Shares in the fund carry no voting rights with respect to entities in which the fund has invested, and should shareholder votes be called by those underlying entities, the fund manager intends to cast votes in the manner he believes best furthers the financial interests of the fund's shareholders.

Fund Performance

Potential participants should understand that this is not an absolute return fund.

The issuer provides no guarantee of positive performance, and participants may receive back less than their original investment. The value of Bitcoin businesses and of Bitcoin itself relative to fiat is highly volatile, and Bitcoin financial markets, such as they are, appear to be relatively inefficient from an information theoretic standpoint.

For background on information theoretic assessment of market efficiency, see the paper 'Algorithmic complexity theory and the relative efficiency of financial markets', by Giglio, et al.:

http://mpra.ub.uni-muenchen.de/8704/

Inefficiency and volatility, together with rapid growth in the Bitcoin economy itself, provide significant opportunities for growth and creation of shareholder value; these same characteristics also provide significant opportunities for destruction of shareholder value.

Disclaimer of Guarantees, Indemnification and Legal Jurisdiction

The fund issuer makes no guarantee, either explicit or implied, as to the suitability or fitness for purpose of this fund for any investment goal or for the needs of any specific participant. No individual should consider participating in this fund if they require such a guarantee, or if they are in any doubt whatsoever as to the meaning of any word, phrase or concept employed in this document or in an external resource referenced by this document. Potential participants should not participate in this fund if their own personal risk tolerance does not accommodate the general picture of risks described in the section headed 'Risk Factors.' Potential participants should seek independent financial advice if they have any questions about the suitability of this fund for their needs.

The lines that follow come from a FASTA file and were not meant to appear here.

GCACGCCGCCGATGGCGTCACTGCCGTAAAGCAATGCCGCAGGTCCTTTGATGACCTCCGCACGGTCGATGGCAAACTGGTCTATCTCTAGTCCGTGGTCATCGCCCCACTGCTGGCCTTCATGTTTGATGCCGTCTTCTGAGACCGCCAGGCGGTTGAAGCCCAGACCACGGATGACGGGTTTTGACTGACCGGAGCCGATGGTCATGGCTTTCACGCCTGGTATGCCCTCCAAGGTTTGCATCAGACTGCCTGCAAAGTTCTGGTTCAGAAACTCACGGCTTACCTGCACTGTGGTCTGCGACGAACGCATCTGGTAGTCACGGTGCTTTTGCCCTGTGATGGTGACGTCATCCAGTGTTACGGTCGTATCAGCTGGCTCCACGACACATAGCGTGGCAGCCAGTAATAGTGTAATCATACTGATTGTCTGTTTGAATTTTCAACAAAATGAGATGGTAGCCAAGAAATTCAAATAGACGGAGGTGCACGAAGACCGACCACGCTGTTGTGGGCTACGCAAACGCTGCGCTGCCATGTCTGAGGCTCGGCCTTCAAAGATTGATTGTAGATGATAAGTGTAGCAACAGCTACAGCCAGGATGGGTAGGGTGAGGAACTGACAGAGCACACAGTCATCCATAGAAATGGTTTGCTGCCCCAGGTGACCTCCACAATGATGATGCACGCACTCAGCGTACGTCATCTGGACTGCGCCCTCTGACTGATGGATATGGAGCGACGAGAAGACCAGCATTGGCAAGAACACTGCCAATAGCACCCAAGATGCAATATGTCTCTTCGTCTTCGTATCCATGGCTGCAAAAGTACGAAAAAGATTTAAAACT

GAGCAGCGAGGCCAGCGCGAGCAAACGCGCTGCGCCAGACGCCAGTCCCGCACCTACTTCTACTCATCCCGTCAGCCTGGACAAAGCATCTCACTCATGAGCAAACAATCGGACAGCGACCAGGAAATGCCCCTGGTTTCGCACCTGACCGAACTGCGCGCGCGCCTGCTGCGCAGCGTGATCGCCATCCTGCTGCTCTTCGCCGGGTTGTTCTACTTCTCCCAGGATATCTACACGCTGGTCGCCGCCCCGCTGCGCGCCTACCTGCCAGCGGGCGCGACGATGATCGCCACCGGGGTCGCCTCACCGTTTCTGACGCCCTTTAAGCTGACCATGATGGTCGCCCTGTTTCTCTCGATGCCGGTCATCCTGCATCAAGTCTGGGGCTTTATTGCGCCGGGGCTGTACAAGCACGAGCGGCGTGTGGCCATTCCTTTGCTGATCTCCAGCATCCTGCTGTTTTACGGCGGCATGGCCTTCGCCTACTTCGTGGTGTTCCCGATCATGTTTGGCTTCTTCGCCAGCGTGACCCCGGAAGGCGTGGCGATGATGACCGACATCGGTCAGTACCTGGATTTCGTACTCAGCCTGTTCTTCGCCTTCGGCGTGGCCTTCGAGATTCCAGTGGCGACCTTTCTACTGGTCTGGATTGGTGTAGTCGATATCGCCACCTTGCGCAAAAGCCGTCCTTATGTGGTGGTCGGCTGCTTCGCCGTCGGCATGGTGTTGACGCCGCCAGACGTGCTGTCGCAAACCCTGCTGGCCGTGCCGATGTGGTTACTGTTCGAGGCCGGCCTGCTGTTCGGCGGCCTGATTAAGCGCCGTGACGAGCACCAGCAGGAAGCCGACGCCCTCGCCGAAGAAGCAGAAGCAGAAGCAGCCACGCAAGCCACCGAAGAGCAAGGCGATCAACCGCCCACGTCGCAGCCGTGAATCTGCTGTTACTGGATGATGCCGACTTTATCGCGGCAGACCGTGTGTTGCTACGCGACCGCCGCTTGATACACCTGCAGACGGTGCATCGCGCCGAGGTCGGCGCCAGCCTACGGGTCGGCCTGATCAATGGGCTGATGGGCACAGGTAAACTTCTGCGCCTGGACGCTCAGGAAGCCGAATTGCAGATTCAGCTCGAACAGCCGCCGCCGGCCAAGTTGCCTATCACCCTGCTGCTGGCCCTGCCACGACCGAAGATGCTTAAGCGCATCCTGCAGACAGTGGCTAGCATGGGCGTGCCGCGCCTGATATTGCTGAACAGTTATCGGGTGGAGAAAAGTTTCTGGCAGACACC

By participating in the fund, participants assert and agree that such participation is at their sole risk. By participating in the fund, participants assert and agree that in no event will the issuer or the fund manager or any person or entity involved in the operation of the fund be liable for any damages, including, without limitation, direct, indirect, incidental, special, consequential or punitive damages arising out of the participant's participation in the fund. By participating in the fund, participants agree to defend, indemnify and hold harmless the fund issuer, the fund manager, their affiliates and their respective directors, officers, employees and agents from and against all claims and expenses arising out of their participation in the fund; notwithstanding the aforementioned indemnification, the fund issuer shall remain liable to each participant for that participant's proportional interest in the Net Asset Value of the fund.